Mumbai: After the panic the Lancet article about the NDM-1 superbug created in the Capital, an ongoing two month long study being carried out by Pune's Sassoon Hospital and the National Centre of Cell Sciences has alarming findings.
Taking blood and urine samples of more than 3000 patients, scientists at Sassoon Hospital found multi-drug resistance in 66 per cent people and 181 were resistant to the highest level of antibiotics, that's Carbapenems. They also found that twenty people were carrying the NDM-1 gene.
Alarming as it may sound, these findings will soon be published in an international microbiology journal, and the research team insists that superbugs are a global threat.
Lead Researcher of the BJ Medical College Dr Renu Bhardwaj said, "What we also want to emphasize is that the superbug is not exclusively India's. Data from well-known medical journals across the world document emergence of similar metallo-B-lactamases bacteria from at least 28 countries."
Experts say that the speed with which superbugs are evolving can never match with the rate with which newer antibiotics are being formed. For example, in the last 25 years only two new classes of antibiotics have been developed and for the next decade, there's not even one new antibiotic in the pipeline.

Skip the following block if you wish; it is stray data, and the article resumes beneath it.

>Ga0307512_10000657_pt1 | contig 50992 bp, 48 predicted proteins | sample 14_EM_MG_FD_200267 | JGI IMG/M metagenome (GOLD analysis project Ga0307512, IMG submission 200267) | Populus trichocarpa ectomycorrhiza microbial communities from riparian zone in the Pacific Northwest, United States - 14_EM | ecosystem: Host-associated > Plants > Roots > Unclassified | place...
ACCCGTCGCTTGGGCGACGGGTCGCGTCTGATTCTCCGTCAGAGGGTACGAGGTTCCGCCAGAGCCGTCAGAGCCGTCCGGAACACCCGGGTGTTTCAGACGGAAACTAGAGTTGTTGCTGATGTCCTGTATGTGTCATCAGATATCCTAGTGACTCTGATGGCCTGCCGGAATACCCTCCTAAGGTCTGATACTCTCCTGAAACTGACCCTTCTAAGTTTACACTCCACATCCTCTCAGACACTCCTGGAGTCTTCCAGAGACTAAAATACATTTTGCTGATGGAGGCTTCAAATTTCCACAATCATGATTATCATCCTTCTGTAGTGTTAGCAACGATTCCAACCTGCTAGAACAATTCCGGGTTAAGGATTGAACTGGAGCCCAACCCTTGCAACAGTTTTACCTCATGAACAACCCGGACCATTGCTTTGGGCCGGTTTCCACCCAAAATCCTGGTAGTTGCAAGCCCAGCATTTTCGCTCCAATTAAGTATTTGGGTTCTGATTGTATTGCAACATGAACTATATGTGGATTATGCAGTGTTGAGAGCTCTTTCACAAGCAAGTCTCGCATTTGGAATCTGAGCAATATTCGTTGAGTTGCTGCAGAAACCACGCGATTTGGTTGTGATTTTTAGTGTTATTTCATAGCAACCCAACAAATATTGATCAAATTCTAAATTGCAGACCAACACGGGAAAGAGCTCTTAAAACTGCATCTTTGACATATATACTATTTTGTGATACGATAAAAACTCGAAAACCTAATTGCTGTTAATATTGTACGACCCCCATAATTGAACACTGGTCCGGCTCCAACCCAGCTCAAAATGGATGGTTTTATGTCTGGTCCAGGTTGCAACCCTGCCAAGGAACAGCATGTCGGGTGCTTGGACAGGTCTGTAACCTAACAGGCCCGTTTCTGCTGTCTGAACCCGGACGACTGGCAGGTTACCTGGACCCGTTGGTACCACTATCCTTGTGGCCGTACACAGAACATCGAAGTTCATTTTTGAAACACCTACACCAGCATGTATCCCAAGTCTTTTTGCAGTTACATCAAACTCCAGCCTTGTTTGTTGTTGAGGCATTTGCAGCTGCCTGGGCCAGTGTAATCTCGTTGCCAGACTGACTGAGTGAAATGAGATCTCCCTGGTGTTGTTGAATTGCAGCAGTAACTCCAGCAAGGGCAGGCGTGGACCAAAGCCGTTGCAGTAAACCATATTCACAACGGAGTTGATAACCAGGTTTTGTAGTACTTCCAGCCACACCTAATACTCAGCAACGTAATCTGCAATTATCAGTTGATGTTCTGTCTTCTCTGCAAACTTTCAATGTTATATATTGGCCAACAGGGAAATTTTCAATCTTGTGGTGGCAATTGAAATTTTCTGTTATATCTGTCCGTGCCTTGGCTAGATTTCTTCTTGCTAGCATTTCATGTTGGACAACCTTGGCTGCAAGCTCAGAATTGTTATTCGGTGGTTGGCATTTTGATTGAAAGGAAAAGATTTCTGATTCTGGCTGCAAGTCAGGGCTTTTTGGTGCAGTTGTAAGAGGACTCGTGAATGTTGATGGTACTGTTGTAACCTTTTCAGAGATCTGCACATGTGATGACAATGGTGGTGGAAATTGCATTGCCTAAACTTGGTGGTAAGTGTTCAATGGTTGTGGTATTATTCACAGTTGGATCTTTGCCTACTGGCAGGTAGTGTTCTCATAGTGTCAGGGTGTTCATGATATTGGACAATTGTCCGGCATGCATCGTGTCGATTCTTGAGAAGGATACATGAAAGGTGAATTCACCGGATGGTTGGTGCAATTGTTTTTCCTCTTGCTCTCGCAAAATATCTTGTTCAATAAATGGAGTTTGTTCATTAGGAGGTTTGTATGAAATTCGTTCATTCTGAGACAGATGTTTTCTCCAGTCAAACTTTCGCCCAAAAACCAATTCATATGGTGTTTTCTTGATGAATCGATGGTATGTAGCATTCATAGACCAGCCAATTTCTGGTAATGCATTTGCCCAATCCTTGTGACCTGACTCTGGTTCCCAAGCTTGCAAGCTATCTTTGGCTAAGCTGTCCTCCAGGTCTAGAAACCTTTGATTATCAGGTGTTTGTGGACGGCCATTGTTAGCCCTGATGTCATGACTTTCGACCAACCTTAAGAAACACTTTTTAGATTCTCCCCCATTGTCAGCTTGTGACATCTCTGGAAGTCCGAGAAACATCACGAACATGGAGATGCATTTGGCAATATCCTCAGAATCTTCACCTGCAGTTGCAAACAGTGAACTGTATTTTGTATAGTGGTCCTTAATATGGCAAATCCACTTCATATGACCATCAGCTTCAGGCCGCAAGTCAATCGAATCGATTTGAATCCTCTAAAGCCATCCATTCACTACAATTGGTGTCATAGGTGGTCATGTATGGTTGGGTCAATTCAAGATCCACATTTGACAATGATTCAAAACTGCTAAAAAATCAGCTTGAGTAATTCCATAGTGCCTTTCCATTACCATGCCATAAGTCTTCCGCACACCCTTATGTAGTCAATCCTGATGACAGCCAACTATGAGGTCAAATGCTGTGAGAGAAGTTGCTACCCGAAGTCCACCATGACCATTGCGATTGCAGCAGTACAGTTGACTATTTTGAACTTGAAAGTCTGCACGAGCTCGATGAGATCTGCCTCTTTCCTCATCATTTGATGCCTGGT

But the lack of newer drugs does not mean the NDM-1 superbug cannot be fought. We met experts in the city's Hinduja Hospital, where two years ago, 22 cases of the NDM-1 superbug were first found but today, that figure has come down to 0.
Emergency and CCU consultant at Hinduja Hospital Dr Khusrav Bajan said, "This is only because we have infection control committee and we keep on talking to each other. We have the microbiologist, we have intense care unit, we have nurses - all of them enrolled. We make sure that everybody washes their hands properly before touching the patients. We change lines as and when required, we do procedures under a sterile precautions and once a bug is super bug or any other resistance bug is isolated we do take precautions."
And now even the ICMR is starting its own study on NDM-1 bacteria and drug resistance.